One of my earlier post described about Hadoop and its ecosystem components. Please refer to it for basic understanding. We will be discussing in this article, the key differences between Apache Sqoop and Apache Flume.
SQL-to-Hadoop is a Hadoop ecosystem component and an ETL tool that offers the capability to extract data from various structured data stores such as relational databases with the help of map-reduce. This command-line interpreter works efficiently to transfer a huge volume of the data to the Hadoop file system (HDFS, HBase, and Hive). Similarly, it exports the data from Hadoop to SQL.
Apache Flume is a distributed, reliable, and flexible open-source system for collecting, aggregating, and transferring huge volumes of log data effectively. Its design is simple and flexible, based on streaming data flows. Flume is a tool that allows you to reliably stream log and event data from web servers into Apache Hadoop.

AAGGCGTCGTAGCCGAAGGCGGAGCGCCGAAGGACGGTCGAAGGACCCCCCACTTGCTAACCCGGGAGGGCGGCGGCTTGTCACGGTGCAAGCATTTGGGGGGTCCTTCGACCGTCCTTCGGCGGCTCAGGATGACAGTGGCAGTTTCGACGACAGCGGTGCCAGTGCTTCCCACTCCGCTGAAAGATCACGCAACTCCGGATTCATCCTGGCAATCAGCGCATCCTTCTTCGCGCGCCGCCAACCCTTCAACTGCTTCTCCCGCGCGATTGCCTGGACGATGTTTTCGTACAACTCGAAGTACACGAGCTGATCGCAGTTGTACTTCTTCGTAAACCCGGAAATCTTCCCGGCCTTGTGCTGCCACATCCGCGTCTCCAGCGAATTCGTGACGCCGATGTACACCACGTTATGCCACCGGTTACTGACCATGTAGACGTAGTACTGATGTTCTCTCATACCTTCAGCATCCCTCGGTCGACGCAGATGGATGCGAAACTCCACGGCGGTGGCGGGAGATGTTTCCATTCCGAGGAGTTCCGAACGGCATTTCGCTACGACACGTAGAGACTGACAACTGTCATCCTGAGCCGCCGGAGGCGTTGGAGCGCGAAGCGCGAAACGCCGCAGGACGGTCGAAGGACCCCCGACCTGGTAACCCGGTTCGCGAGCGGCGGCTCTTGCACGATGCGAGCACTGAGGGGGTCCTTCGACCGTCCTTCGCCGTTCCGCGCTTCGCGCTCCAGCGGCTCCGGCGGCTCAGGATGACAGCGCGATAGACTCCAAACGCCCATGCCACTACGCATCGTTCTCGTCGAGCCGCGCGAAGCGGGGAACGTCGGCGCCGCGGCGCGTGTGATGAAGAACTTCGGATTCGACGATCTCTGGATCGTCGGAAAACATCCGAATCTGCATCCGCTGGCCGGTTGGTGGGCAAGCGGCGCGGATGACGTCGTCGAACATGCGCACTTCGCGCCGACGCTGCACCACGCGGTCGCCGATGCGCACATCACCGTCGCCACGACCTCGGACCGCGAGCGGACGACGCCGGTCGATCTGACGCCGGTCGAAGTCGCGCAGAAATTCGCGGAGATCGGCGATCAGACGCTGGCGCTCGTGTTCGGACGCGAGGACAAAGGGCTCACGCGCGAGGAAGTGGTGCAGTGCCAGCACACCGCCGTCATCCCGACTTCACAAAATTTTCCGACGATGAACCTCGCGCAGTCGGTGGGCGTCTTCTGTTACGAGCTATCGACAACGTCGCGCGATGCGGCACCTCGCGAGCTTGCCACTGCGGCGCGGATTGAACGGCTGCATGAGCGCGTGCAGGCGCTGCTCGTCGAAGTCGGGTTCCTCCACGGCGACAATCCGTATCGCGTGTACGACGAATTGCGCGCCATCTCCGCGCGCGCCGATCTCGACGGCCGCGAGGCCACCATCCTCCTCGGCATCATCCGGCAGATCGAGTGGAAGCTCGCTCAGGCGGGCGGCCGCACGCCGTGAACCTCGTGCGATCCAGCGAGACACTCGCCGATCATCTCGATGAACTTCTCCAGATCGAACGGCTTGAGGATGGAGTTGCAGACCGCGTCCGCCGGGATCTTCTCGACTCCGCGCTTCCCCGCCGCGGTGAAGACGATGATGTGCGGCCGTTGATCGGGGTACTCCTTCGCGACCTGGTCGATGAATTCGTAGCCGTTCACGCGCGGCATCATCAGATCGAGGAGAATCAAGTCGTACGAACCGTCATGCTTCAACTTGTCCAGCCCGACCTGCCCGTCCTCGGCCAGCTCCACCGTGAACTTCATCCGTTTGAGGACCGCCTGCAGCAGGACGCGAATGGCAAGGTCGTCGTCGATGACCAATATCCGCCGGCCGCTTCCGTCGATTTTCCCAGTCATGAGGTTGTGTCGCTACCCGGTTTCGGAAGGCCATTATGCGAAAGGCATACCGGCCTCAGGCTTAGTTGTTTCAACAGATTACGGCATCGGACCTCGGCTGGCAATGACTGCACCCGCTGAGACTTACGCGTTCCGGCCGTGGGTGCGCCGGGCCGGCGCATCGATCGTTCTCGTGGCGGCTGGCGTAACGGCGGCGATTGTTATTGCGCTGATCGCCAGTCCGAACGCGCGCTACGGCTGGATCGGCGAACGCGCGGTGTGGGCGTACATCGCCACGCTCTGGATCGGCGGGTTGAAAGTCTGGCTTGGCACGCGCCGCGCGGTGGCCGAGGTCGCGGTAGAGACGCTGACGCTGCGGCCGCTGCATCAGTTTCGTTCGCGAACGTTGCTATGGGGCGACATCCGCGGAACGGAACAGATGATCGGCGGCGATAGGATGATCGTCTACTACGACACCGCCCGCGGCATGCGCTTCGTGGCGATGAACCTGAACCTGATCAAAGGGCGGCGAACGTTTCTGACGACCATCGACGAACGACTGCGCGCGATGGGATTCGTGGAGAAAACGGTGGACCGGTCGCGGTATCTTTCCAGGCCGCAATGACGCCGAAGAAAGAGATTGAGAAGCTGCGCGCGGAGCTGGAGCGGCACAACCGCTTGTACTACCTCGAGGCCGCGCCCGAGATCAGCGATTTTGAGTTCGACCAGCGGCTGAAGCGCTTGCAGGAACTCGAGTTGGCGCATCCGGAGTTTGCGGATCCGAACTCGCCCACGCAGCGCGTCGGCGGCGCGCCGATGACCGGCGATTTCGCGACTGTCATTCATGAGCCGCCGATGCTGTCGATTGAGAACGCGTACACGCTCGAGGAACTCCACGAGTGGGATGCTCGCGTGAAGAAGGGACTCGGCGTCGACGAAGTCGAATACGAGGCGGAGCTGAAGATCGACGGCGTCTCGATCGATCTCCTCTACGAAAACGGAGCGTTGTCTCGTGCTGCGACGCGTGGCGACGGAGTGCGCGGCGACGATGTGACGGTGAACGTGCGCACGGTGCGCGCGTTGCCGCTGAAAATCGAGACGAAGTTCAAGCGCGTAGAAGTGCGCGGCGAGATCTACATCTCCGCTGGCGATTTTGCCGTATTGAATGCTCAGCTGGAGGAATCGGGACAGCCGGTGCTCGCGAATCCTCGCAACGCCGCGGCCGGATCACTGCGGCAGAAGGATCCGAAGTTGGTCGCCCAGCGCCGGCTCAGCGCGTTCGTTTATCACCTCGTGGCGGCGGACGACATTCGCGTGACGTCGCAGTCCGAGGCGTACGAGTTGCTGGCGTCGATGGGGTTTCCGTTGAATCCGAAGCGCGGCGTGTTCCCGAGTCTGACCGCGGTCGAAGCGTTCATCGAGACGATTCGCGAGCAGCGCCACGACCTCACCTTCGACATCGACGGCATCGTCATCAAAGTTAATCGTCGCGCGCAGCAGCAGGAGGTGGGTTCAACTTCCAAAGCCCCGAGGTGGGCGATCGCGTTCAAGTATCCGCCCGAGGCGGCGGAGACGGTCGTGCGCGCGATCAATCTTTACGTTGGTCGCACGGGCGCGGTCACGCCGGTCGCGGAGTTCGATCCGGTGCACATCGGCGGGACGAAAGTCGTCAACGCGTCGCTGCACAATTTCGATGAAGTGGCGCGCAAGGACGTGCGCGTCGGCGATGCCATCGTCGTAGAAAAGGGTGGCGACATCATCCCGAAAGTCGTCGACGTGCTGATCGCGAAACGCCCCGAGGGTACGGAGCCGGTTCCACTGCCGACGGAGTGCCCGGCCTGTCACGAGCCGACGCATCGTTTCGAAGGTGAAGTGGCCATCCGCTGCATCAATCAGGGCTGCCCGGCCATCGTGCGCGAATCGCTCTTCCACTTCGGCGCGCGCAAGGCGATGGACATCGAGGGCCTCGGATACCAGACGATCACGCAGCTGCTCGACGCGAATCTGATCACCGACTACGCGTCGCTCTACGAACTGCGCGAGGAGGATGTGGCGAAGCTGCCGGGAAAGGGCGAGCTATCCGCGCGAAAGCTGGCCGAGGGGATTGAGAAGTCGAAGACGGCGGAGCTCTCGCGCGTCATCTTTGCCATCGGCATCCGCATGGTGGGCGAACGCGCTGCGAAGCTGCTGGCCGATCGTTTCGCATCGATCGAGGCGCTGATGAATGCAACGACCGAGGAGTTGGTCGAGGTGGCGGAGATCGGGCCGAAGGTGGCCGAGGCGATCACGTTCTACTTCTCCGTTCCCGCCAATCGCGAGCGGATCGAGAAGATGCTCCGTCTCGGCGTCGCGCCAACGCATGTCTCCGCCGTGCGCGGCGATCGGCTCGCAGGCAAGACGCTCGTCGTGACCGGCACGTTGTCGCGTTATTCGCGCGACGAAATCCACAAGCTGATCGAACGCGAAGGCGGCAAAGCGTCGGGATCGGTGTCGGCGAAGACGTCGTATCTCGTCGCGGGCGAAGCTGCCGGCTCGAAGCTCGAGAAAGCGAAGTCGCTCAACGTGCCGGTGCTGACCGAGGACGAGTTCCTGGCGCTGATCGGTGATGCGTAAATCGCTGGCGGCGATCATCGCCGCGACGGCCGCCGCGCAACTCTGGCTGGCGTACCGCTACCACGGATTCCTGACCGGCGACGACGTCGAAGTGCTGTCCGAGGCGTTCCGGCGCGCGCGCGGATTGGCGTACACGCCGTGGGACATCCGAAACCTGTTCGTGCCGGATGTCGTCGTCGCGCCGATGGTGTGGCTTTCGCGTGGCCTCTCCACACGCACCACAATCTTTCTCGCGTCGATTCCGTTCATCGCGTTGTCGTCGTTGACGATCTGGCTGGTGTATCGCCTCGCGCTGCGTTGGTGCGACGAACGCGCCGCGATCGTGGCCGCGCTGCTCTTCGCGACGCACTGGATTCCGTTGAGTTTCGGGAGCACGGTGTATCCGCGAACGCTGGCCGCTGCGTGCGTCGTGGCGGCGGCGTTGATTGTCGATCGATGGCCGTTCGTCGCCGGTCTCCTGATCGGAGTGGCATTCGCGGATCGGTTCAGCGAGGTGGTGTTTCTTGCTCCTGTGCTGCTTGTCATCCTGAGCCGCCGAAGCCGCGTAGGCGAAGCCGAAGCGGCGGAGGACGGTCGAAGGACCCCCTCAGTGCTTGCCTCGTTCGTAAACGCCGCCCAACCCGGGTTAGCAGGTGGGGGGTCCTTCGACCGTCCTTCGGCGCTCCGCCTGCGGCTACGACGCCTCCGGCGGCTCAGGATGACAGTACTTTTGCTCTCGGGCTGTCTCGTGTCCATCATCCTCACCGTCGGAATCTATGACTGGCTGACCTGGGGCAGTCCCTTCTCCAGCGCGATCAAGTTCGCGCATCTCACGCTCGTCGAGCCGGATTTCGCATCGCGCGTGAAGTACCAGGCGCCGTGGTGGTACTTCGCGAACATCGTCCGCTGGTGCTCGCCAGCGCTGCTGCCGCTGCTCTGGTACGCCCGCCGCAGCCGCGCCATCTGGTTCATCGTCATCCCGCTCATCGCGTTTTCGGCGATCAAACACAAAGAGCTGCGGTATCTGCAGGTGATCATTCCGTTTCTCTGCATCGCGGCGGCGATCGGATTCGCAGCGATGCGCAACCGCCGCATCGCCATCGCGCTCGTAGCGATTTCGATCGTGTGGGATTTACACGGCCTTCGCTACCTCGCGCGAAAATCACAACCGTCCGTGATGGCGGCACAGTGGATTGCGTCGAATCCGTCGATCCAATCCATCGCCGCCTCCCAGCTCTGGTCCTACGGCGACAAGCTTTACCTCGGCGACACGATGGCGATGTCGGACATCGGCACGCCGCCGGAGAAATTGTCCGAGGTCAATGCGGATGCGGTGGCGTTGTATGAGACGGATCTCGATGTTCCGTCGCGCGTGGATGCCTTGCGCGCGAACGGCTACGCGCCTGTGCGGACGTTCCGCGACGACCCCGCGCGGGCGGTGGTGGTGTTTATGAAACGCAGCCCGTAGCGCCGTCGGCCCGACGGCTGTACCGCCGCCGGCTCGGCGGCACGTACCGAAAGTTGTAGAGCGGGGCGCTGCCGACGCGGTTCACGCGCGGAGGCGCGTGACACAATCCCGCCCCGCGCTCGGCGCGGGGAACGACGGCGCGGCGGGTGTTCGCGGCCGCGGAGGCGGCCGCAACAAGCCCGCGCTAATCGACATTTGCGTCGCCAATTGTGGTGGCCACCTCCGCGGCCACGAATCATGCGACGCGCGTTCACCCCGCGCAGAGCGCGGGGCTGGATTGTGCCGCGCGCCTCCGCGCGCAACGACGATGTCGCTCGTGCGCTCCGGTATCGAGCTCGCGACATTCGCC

The Apache Flume is not only limited to log data aggregation; data sources may be customized, allowing Flume to carry vast amounts of data such as email messages, social media-generated data, network traffic statistics, and pretty much any other data source.
Flume’s main need is that the data be generated in a continuous and streaming manner. When data is stored in relational database systems and needs to be transferred once or several times, Sqoop is used.
Flume is used to collect data from various sources that are generating data for a specific use case and then transferring this large amount of data from distributed resources to a single centralized repository. Sqoop is designed to transfer large amounts of data between Hadoop and Relational Databases.
Sqoop’s data loading is not event-driven, but Apache Flume’s data loading is totally event-driven.
Sqoop is built on a connector-based architecture, which means connectors understand how to connect to various data sources. Flume, on the other hand, is built on an agent-based architecture, which means that the code written in it is referred to as an agent and is in charge of fetching data.
Hope you find this article helpful.
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